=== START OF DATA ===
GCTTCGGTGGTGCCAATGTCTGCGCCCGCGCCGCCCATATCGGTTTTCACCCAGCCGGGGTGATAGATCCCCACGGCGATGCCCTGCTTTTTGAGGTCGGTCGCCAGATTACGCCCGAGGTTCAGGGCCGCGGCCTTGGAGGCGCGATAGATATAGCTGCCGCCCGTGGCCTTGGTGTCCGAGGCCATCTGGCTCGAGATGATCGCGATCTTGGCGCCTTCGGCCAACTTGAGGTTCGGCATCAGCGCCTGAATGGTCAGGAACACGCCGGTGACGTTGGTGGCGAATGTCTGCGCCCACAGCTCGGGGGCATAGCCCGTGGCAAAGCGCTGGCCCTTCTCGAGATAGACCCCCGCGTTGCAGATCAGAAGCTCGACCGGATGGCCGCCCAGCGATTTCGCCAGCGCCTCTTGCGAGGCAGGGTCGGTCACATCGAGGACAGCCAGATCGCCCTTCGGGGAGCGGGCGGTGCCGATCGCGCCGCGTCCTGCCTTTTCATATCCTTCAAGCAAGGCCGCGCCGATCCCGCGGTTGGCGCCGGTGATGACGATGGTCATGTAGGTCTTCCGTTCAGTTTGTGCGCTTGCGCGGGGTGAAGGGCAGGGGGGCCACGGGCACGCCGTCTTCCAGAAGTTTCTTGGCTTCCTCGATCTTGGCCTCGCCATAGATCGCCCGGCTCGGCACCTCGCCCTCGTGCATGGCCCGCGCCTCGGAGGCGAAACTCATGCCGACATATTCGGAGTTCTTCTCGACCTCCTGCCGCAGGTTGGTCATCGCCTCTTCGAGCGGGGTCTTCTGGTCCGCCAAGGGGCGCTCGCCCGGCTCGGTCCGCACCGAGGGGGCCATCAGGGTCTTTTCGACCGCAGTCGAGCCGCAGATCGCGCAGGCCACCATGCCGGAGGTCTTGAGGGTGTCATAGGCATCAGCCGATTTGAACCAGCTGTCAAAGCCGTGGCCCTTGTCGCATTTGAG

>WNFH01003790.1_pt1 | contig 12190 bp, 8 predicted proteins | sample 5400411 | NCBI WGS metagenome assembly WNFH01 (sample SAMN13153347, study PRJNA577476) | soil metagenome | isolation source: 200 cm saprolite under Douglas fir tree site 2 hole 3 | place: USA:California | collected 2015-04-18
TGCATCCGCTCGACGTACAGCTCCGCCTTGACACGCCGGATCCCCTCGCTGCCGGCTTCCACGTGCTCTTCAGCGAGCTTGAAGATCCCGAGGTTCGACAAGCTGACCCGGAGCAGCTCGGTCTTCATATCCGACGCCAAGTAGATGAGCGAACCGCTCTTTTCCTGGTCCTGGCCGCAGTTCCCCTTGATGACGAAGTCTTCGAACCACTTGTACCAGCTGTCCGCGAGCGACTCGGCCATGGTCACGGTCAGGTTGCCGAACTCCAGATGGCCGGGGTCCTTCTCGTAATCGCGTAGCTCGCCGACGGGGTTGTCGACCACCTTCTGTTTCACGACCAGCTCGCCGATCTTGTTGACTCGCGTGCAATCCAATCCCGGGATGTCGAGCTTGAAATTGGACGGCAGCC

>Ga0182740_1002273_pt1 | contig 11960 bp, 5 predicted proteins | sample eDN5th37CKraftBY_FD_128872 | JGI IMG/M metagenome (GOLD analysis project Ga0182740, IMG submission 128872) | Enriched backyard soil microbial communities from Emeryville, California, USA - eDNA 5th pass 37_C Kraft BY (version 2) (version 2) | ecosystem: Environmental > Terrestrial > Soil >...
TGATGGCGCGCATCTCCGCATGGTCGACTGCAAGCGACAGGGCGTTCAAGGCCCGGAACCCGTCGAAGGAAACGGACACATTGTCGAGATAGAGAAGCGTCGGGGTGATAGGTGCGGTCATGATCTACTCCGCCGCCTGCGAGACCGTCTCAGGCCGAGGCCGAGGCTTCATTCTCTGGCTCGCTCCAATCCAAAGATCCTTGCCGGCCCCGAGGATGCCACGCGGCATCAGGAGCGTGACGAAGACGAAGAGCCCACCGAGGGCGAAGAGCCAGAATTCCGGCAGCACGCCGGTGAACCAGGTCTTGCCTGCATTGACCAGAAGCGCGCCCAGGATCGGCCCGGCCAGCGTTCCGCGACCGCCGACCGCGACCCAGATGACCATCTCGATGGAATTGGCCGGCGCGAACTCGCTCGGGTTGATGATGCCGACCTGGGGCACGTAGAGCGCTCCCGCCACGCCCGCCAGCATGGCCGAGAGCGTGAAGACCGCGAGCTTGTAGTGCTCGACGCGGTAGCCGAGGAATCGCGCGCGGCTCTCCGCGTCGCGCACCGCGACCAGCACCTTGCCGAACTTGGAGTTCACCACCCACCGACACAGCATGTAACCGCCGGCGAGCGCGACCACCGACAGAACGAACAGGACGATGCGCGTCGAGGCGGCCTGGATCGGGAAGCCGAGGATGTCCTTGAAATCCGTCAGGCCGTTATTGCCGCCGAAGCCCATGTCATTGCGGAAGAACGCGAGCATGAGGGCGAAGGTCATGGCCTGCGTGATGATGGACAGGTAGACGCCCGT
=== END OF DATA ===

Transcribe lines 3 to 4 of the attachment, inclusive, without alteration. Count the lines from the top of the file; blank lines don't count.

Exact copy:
TGCATCCGCTCGACGTACAGCTCCGCCTTGACACGCCGGATCCCCTCGCTGCCGGCTTCCACGTGCTCTTCAGCGAGCTTGAAGATCCCGAGGTTCGACAAGCTGACCCGGAGCAGCTCGGTCTTCATATCCGACGCCAAGTAGATGAGCGAACCGCTCTTTTCCTGGTCCTGGCCGCAGTTCCCCTTGATGACGAAGTCTTCGAACCACTTGTACCAGCTGTCCGCGAGCGACTCGGCCATGGTCACGGTCAGGTTGCCGAACTCCAGATGGCCGGGGTCCTTCTCGTAATCGCGTAGCTCGCCGACGGGGTTGTCGACCACCTTCTGTTTCACGACCAGCTCGCCGATCTTGTTGACTCGCGTGCAATCCAATCCCGGGATGTCGAGCTTGAAATTGGACGGCAGCC

>Ga0182740_1002273_pt1 | contig 11960 bp, 5 predicted proteins | sample eDN5th37CKraftBY_FD_128872 | JGI IMG/M metagenome (GOLD analysis project Ga0182740, IMG submission 128872) | Enriched backyard soil microbial communities from Emeryville, California, USA - eDNA 5th pass 37_C Kraft BY (version 2) (version 2) | ecosystem: Environmental > Terrestrial > Soil >...